Saturday, May 21, 2011

Easter in Madrid

As mentioned in a previous post I eluded to the idea that I was on the outs with Egypt. During the post- revolution months, life in Alex has turned into living in a fishbowl. I had exhausted my resources in finding excitement...I had become numb to the external offerings outside of work. I've had my mind expanded and blown in so many different ways, but the honeymoon was over and I wanted out. The school's director (we'll call him Nacho) calmed me down a bit by putting things into perspective. A long weekend was approaching and we decided to put some space between Alex and making a rash decision. We headed to Madrid to decompress and to figure out our future. The break from chaos was good for the soul. During our time there Ana and I thought about some of the things we could do to make life more manageable and meaningful in Egypt; ways to not feel so confined living on campus. The aspects of our jobs for the most part and our friends we cohabitate with are a non-issue, it is more our less the limited number of activities there is to do outside of school coupled with constant chaos when stepping out the front gate. Our task for next year is to have an external space that is currently in the works. I won't spill much more of our plan as not to jinx it. Without further fuss lets move on to Madrid.  

Proper hotels aren't our usual choice of accommodations. We often seek out guesthouses or pensions for a more local vibe. The Sil Serranos in the Chueca district was our choice. The above view was from out room. 
Chueca had more than its' fair share of Mexican themed eateries. 
One of my all time favorite street signs. I always thought it was a warning of zombies lurking along narrow paths between buildings. 
The sign says it all.

Plaza Mayor with a Mariachi, sure same language but wrong country. The dude to the right of the group wasn't really in the band, he just wanted to be up close and personal.  

Parque del Retiro was a nice escape from the neighborhoods. Ana is standing in front of the pond and monument to Alfonso XII.
The pond and monument to Alfonso XII.
The garden leading to the Prado.

Your favorite trees.

Puerta de Alcala in Independence Square.

Santa Semana festivities. 
Ironically the Klan (KKK) hate Catholics so what gives?
Unlike a Klan rally, a variety of hoods and robes can be seen during a procession. 
Toxic nachos and guac.
With the mariachis, nachos, and calaveras you'd swear that you were in Mexico. 
A trip to the Spanish capital isn't complete without a stop at Las Ventas for a corrida de toros (bullfight). 
The Reina Sofia is another favorite. We saw some political propaganda.  

The best self portrait ever by Alfonso Ponce de Leon. The artist lived to the ripe age of 30!  This painting would be telling of his fate as he was murdered shortly after.
Not sure if this was an exhibit, but it has all the components to fit nicely with the Minimalist. 

The highlight of the Reina Sofia was the Roberto Jacoby exhibit. Jacoby is one of the leading figures of Argentine contemporary art. The exhibit showcased a collection of the artists' belongings and recording from his 80's rock band Virus. For a more detailed description and photos click here.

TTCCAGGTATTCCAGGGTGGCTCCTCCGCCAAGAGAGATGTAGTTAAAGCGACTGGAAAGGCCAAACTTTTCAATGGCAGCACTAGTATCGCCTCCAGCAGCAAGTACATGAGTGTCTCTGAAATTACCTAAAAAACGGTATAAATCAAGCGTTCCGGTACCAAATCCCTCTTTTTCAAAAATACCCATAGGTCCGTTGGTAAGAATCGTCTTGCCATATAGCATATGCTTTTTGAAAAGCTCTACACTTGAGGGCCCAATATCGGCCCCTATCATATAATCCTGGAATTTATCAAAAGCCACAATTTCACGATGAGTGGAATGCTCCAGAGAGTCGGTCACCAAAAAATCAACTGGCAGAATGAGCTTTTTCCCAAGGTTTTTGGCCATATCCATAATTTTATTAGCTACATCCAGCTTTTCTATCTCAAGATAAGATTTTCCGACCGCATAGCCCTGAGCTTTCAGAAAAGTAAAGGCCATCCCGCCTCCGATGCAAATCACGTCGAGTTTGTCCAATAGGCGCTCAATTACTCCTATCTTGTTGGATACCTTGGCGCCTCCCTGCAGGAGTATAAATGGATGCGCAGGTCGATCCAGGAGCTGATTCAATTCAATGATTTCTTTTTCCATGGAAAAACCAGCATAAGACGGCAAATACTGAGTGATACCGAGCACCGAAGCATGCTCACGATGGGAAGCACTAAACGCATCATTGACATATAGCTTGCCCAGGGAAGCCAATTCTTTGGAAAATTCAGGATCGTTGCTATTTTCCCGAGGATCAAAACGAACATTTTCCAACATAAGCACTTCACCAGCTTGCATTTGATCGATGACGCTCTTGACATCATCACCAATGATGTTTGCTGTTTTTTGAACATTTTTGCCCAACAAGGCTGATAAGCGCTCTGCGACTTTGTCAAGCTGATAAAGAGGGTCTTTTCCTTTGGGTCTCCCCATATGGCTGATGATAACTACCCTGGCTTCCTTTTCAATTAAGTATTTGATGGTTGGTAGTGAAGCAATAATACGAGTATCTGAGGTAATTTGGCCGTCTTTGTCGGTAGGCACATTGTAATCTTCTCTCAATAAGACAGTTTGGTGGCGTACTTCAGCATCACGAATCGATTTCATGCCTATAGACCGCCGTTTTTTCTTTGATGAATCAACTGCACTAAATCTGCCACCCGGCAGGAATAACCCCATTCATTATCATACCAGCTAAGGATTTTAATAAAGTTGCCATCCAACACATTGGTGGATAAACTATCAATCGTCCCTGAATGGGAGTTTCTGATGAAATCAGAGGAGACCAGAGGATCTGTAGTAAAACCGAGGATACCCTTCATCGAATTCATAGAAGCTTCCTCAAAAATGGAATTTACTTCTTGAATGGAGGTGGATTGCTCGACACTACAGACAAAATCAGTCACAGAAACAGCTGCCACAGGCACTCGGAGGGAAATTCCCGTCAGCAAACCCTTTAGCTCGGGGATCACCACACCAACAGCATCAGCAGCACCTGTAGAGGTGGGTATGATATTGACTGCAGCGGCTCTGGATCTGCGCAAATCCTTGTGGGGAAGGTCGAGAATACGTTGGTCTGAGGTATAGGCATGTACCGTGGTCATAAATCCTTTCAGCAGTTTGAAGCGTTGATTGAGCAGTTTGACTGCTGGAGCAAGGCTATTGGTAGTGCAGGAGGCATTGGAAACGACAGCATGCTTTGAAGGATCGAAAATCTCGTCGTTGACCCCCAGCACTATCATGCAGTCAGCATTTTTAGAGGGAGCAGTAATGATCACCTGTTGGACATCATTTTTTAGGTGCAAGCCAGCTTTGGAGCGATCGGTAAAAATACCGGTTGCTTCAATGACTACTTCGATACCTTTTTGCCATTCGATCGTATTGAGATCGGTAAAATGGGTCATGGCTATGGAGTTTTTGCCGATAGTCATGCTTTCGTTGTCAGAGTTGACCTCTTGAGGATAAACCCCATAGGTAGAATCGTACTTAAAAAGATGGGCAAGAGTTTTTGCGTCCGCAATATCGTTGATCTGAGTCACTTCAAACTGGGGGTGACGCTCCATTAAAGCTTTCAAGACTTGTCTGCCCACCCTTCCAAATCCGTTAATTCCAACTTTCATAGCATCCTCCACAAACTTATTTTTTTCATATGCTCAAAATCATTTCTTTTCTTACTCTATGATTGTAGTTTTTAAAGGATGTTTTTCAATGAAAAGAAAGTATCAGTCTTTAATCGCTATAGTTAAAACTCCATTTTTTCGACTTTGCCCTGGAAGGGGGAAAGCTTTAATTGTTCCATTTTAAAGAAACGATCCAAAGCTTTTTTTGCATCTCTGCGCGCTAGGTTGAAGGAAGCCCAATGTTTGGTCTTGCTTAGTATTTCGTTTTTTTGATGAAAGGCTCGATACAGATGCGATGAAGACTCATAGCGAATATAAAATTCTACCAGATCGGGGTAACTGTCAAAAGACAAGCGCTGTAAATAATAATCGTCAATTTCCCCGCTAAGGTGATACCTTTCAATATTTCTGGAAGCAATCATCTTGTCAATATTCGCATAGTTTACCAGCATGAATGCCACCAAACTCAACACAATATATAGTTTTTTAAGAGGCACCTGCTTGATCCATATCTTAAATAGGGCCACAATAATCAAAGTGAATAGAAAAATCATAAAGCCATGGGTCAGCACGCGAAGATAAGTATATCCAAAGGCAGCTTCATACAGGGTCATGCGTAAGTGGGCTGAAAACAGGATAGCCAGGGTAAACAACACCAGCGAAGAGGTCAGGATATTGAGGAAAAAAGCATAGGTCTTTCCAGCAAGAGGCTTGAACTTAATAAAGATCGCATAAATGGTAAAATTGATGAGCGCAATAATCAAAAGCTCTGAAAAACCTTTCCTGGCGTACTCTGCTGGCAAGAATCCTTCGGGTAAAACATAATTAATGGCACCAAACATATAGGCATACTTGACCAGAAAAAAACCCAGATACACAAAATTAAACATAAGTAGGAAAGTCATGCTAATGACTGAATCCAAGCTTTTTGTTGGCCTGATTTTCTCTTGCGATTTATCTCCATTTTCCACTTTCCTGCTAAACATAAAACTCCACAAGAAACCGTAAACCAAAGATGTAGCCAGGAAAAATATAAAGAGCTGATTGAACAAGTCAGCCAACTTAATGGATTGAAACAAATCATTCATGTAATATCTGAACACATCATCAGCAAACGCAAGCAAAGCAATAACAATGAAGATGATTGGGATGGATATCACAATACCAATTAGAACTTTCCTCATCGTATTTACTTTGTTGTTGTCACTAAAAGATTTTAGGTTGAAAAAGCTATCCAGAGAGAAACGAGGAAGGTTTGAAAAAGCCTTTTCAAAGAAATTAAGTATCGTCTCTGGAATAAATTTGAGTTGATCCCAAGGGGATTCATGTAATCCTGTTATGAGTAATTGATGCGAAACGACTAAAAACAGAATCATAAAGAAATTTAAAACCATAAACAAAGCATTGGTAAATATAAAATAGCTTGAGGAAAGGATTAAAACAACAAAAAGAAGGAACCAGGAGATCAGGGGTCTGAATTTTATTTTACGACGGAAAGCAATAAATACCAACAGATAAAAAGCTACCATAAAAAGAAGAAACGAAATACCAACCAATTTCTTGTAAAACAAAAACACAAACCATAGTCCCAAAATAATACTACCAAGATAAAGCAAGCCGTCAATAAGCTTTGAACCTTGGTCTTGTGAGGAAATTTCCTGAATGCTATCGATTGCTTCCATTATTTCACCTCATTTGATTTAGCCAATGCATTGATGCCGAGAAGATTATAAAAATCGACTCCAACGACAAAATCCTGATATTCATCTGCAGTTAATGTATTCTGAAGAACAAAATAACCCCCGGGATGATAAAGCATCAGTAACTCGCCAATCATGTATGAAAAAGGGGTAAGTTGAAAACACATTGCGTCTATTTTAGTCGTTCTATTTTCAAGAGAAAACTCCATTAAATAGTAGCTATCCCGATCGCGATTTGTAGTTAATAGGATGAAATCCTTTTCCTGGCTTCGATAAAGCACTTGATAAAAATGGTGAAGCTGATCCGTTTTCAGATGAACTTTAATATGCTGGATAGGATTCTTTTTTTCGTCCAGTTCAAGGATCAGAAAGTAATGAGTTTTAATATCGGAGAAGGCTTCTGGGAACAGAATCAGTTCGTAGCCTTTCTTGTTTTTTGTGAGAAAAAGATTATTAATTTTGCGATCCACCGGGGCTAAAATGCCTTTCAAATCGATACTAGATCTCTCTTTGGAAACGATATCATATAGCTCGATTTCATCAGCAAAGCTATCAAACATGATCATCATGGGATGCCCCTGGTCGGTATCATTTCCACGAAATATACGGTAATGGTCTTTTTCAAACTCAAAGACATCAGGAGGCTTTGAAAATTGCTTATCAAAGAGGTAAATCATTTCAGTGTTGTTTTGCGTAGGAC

Works by Asier Mendizabal were also featured.

A hard, Merciless Light-The Worker Photography Movement, 1926-1939 was also a featured contemporary exhibit. The collection of image and magazine covers was tiresome, it would be the last exhibit our tired eyes would endure. To learn more about the collection click here.  
The steps leading out the back of the museum (BTW we did see Picasso's Guernica-how could we have missed it!) there was Economicos by Efren Alvarez; a collection of in-your-face political drawings. To read more about the show click here.
I am going to venture and say Efren has strong opinions on capitalism. 

Testigos del Olvido (Witnesses from Oblivion) was showcased at The Cervantes Institute.
The following information was from the website:

Witnesses from Oblivion is the title of the exhibition until 15 May offers The Cervantes Institute, which has been organized in collaboration with Doctors Without Borders (MSF) and the daily El Pais. This is a look at eight major neglected humanitarian disasters that plague the world, narrated by so many great writers in Spanish: Mario Vargas Llosa, Sergio Ramírez, Laura Restrepo, Juan Jose Millas, John Carlin, Laura Esquivel, Manuel Vicent and Leila Guerriero supported by over 160 photographs of Juan Carlos Tomasi, who may be-printed or projected, along with excerpts from the eight different reports and documentary material.

'Witnesses of oblivion "brings us the human face of suffering, violence continues and the media who have forgotten some of the most devastated corners of the planet: Democratic Republic of Congo, Haiti, Yemen, Kashmir, Malaysia and Bangladesh, Guatemala, Colombia and Zimbabwe. Pictures of the daily horror in a defense against forgetting and indifference, a commitment to commitment to the victims of violence, disease and extreme exclusion in Latin America, Asia and Africa.

The exhibition is the result of the eight prestigious trips made to other authors mentioned so many crises (some of them spread across several countries), to tell after a first-person emergency which, despite its gravity, are hardly reflected in the media communication. The writers developed their stories with literary and journalistic approach to time, in full freedom and emphasizing the victims.

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